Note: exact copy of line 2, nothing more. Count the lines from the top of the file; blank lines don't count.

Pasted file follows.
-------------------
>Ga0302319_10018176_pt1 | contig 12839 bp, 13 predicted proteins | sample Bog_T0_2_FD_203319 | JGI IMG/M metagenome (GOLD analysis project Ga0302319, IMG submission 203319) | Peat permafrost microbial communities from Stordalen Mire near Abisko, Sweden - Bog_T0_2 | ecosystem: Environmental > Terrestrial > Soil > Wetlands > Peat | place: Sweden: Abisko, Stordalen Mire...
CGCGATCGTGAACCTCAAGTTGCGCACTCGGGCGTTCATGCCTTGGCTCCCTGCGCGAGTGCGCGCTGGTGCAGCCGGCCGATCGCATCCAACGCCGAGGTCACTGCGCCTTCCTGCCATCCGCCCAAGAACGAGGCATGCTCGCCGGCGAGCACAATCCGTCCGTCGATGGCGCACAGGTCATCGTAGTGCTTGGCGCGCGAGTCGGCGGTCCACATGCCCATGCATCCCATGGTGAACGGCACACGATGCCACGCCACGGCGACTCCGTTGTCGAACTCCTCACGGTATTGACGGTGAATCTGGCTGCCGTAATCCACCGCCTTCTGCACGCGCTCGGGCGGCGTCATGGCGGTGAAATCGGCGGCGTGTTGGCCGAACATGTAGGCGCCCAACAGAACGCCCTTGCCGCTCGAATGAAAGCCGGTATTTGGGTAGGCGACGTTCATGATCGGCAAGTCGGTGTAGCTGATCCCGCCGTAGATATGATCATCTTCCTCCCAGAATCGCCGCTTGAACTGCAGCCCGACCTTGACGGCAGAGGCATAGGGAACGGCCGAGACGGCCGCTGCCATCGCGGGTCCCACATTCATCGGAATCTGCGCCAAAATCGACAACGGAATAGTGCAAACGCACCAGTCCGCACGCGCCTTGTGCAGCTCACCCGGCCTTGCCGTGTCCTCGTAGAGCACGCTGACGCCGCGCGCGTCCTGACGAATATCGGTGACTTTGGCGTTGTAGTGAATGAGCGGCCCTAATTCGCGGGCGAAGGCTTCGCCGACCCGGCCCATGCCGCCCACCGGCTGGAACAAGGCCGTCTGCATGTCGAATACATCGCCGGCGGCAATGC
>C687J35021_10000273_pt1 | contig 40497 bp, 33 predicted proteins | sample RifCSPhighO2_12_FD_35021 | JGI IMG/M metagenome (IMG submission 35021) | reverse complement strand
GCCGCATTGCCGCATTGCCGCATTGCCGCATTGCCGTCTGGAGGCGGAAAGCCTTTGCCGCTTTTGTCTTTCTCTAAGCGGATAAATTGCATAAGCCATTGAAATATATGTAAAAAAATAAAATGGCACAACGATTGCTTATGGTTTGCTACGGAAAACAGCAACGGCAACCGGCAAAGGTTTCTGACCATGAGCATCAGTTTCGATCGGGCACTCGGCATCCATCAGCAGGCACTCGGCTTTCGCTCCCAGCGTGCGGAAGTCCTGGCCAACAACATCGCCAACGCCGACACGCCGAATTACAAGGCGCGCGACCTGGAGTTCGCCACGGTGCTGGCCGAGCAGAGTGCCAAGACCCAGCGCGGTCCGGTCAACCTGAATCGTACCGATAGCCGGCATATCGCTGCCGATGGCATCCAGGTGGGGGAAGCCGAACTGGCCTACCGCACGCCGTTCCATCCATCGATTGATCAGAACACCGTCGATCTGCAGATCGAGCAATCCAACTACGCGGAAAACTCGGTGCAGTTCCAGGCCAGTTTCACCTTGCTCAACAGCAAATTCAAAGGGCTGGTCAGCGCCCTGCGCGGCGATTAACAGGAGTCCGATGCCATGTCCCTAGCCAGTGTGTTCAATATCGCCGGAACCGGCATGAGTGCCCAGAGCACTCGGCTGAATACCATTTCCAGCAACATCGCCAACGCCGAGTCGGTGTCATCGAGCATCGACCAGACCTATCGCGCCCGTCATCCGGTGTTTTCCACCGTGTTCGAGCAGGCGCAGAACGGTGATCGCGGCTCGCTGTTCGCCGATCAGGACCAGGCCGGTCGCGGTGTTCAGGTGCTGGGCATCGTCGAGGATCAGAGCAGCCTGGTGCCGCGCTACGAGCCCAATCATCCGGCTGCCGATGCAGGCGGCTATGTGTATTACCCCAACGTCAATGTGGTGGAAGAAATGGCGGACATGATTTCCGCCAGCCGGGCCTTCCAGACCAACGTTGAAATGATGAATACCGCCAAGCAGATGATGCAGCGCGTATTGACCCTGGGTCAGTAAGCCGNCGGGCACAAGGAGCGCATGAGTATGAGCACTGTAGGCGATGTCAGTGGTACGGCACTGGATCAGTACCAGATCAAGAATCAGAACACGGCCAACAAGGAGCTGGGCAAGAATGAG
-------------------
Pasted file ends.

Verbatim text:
CGCGATCGTGAACCTCAAGTTGCGCACTCGGGCGTTCATGCCTTGGCTCCCTGCGCGAGTGCGCGCTGGTGCAGCCGGCCGATCGCATCCAACGCCGAGGTCACTGCGCCTTCCTGCCATCCGCCCAAGAACGAGGCATGCTCGCCGGCGAGCACAATCCGTCCGTCGATGGCGCACAGGTCATCGTAGTGCTTGGCGCGCGAGTCGGCGGTCCACATGCCCATGCATCCCATGGTGAACGGCACACGATGCCACGCCACGGCGACTCCGTTGTCGAACTCCTCACGGTATTGACGGTGAATCTGGCTGCCGTAATCCACCGCCTTCTGCACGCGCTCGGGCGGCGTCATGGCGGTGAAATCGGCGGCGTGTTGGCCGAACATGTAGGCGCCCAACAGAACGCCCTTGCCGCTCGAATGAAAGCCGGTATTTGGGTAGGCGACGTTCATGATCGGCAAGTCGGTGTAGCTGATCCCGCCGTAGATATGATCATCTTCCTCCCAGAATCGCCGCTTGAACTGCAGCCCGACCTTGACGGCAGAGGCATAGGGAACGGCCGAGACGGCCGCTGCCATCGCGGGTCCCACATTCATCGGAATCTGCGCCAAAATCGACAACGGAATAGTGCAAACGCACCAGTCCGCACGCGCCTTGTGCAGCTCACCCGGCCTTGCCGTGTCCTCGTAGAGCACGCTGACGCCGCGCGCGTCCTGACGAATATCGGTGACTTTGGCGTTGTAGTGAATGAGCGGCCCTAATTCGCGGGCGAAGGCTTCGCCGACCCGGCCCATGCCGCCCACCGGCTGGAACAAGGCCGTCTGCATGTCGAATACATCGCCGGCGGCAATGC